Huggins, who added he didn’t know how long Noreen had been dealing with the issue, said he wasn’t worried about the loss of the freshman (who had averaged 2.6 points and 1.7 rebounds per game) effecting his team’s depth.
But with Noreen out, Huggins’ entire recruiting class of 2010 is now inactive. Noah Cottrill has been indefinitely suspended since October. Darrious Curry was medically disqualified from playing before ever stepping foot onto the practice floor. David Nyarsuk failed to academically qualify.
It’s a situation that even a head coaching veteran of almost three decades like Huggins has never dealt with before.
“None that I can remember,” he said. “We still have a pretty good corps of upperclassmen. We’re going to lose five guys, but you still have Truck [Bryant] and Kevin [Jones], who have been basically three-year starters -- Kev didn’t start as a freshman but he played as many minutes as a stater. I don’t know. We’ll be fine. We’ve just got to do a good job of recruiting. That’s all.”
So is there even more pressure to find a greater number of recruits who can contribute quickly?
“Man, there’s pressure every year,” Huggins said. “If you don’t recruit [well] in this league, you’re not going to be very good. Yeah, we’re going to have to recruit a greater number of guys.”
The Mountaineers’ defense, which had struggled and given up 81 and 79 points in losses to St. John’s and Marquette to start Big East Conference play, has returned to form in the team’s last two games, holding DePaul to 65 points and then-No. 13 Georgetown to 59 points.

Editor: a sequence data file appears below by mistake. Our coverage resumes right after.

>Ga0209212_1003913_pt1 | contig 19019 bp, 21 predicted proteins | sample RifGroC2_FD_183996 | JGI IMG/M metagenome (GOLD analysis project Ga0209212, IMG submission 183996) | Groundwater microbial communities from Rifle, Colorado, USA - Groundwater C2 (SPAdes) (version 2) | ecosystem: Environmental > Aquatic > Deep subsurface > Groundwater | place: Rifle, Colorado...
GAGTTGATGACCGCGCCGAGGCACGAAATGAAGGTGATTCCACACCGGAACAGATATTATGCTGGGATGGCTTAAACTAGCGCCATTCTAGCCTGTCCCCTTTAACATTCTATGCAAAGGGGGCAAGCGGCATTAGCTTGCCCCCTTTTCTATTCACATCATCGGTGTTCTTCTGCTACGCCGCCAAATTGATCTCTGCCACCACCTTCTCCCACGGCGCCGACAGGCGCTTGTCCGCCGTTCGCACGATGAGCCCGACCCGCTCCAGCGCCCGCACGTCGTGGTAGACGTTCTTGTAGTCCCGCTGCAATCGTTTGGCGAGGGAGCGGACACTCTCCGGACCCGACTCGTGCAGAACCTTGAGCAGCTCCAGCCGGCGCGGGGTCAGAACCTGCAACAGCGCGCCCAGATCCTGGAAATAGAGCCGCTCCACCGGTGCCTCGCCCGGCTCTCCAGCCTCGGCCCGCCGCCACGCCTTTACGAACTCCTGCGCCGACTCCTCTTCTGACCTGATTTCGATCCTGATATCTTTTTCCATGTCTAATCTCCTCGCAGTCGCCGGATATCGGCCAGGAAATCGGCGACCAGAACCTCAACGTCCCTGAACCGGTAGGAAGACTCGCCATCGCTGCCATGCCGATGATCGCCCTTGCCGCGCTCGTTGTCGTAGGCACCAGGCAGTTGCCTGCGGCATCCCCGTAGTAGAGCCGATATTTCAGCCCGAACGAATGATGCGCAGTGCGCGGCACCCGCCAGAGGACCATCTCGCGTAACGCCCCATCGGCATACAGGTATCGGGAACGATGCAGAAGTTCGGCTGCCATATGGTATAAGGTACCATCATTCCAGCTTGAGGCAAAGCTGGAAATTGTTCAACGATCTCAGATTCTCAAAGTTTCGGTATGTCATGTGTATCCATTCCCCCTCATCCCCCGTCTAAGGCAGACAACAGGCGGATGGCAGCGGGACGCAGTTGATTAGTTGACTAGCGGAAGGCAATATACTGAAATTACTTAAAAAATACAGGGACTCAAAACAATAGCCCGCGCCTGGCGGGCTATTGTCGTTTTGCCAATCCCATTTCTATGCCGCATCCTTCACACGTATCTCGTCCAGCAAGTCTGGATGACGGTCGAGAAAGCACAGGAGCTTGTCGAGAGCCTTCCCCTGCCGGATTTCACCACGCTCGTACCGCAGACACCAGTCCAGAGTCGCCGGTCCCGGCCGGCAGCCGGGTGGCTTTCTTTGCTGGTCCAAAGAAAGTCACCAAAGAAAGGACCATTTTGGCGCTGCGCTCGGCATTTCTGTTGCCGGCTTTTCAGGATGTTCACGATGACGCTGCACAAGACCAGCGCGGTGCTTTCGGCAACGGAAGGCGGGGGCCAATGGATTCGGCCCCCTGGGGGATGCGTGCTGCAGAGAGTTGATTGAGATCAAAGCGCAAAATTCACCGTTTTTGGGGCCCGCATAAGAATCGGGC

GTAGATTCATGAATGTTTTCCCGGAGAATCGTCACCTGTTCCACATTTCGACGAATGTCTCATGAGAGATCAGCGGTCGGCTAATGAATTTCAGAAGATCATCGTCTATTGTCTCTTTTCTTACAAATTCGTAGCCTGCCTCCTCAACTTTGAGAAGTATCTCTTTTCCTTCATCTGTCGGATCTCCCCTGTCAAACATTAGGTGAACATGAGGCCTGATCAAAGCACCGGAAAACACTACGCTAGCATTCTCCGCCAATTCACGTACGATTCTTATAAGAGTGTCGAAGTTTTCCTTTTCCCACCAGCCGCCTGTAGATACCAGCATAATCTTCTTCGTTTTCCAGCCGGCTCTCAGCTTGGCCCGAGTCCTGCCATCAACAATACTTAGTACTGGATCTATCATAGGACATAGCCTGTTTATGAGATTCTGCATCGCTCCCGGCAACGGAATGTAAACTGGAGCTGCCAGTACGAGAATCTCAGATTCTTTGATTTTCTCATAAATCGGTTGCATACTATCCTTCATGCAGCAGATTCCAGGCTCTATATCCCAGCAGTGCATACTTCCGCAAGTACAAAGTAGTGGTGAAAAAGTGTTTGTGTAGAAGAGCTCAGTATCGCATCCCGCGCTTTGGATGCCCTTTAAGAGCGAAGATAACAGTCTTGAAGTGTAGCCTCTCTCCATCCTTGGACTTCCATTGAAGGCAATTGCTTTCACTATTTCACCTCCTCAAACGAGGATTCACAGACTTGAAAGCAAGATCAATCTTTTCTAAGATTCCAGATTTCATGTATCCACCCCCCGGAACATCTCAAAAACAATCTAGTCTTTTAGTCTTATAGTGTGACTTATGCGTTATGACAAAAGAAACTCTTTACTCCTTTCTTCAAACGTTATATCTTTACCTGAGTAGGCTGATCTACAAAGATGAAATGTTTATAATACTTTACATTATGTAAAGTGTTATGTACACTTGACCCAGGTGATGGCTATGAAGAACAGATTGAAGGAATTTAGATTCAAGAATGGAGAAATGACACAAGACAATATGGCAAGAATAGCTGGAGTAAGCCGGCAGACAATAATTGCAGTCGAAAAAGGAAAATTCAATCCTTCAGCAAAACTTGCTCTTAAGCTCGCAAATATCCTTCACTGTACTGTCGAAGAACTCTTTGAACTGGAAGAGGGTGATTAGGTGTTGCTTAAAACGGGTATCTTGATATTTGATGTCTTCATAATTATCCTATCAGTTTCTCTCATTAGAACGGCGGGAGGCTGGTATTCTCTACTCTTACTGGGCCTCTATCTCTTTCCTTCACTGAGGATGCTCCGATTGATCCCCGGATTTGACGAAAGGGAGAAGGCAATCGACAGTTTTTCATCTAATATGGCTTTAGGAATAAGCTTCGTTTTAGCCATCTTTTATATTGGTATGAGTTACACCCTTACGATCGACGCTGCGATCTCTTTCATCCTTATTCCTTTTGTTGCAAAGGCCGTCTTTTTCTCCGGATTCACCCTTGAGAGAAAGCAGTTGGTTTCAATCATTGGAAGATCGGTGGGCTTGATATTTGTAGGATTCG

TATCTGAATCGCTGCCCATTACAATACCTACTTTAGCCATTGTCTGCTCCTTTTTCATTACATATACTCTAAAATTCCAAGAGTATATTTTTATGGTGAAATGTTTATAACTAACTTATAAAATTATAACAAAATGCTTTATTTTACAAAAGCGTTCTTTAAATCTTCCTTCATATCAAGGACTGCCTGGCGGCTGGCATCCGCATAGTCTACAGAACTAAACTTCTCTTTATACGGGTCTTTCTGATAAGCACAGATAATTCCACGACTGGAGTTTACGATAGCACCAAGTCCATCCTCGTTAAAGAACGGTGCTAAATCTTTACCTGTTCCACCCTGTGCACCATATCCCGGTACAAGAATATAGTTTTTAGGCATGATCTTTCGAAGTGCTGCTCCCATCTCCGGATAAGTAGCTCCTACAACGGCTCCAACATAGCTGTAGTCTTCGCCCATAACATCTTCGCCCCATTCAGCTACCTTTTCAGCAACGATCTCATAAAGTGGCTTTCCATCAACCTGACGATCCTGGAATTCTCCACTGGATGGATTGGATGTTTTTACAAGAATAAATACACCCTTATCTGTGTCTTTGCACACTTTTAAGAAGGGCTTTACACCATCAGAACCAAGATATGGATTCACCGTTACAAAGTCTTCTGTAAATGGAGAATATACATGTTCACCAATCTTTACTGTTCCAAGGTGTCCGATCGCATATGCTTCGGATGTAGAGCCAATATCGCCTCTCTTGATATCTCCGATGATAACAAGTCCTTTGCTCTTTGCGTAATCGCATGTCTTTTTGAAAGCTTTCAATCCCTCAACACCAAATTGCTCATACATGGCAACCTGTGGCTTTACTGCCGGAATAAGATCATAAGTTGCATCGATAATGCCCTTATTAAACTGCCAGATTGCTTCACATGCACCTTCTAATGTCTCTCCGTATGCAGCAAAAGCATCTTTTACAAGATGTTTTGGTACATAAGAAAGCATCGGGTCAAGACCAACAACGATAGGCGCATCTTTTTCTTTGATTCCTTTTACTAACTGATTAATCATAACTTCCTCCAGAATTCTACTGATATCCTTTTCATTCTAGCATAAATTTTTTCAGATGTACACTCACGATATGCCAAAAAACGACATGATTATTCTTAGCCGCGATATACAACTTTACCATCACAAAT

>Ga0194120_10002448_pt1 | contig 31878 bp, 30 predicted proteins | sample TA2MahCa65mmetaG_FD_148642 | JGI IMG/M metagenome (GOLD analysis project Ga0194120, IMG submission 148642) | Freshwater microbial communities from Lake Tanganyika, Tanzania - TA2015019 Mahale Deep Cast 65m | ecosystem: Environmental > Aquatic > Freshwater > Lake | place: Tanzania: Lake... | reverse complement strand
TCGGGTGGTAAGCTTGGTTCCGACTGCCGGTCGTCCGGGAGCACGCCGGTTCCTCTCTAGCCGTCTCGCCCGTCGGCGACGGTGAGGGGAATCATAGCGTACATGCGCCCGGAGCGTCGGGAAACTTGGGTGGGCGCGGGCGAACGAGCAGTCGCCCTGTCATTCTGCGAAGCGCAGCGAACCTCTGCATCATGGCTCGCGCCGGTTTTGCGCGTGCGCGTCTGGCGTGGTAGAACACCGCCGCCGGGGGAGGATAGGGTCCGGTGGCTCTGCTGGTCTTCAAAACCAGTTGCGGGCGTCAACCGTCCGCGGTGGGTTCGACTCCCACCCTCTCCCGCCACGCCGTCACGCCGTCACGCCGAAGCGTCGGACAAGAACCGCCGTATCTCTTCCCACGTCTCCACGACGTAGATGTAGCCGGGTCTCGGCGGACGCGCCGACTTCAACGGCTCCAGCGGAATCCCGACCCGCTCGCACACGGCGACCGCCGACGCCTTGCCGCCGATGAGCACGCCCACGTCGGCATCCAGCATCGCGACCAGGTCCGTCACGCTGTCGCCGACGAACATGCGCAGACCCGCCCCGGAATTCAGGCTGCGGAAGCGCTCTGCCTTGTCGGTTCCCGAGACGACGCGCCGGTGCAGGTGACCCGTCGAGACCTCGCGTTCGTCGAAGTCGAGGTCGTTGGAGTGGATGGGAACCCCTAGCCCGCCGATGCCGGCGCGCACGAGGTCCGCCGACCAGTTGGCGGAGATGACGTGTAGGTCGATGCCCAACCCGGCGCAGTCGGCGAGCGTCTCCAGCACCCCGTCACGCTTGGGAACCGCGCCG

Not coincidentally, Huggins’ squad has come out on top in both of those contests.
“We’ve worked really hard on being able to make the rotations,” the head coach said. “I thought our rotations were a whole lot better. We’ve rebounded the ball better. We didn’t give up the second shots we had been. You continue to give people more opportunities, and the chances are a lot higher they’re going to score. And I thought we did a better job [defensively] on the ball.”
But Huggins didn’t exactly see the improvement coming in practices.
“Every day’s a new day, man,” he said, shaking his head. “Some days, we’re pretty good at it, and some days, we aren’t very good. I thought we had really good emotion. I thought we had some bounce in our step. There’s so much to be said for playing with enthusiasm, playing with some emotion, and I thought we did that.”
Casey Mitchell returned to his early-season form in WVU’s win over Georgetown last Saturday, scoring 28 points -- the first time he had tallied more than 18 since the Mountaineers beat American on Dec. 1.
But it wasn’t just the raw number of points that impressed Huggins. It was that the senior guard scored them in such a variety of ways.
“What did he have, four 3s?” Huggins asked, correctly recalling the number. “So he did a lot of other things. I know he got a 3-point play on an offensive rebound. He got a couple 3-point plays taking the ball to the basket.
“That’s the way Casey played earlier in the year. Then, for whatever reason, he kind of hovered around the 3-point line and wasn’t very active. You’ve got to be active to be a good player.”
And Huggins, like most observers, has seen just how much more smoothly West Virginia’s offense has worked when Mitchell is scoring points.
“Obviously, it’s a lot better,” he said.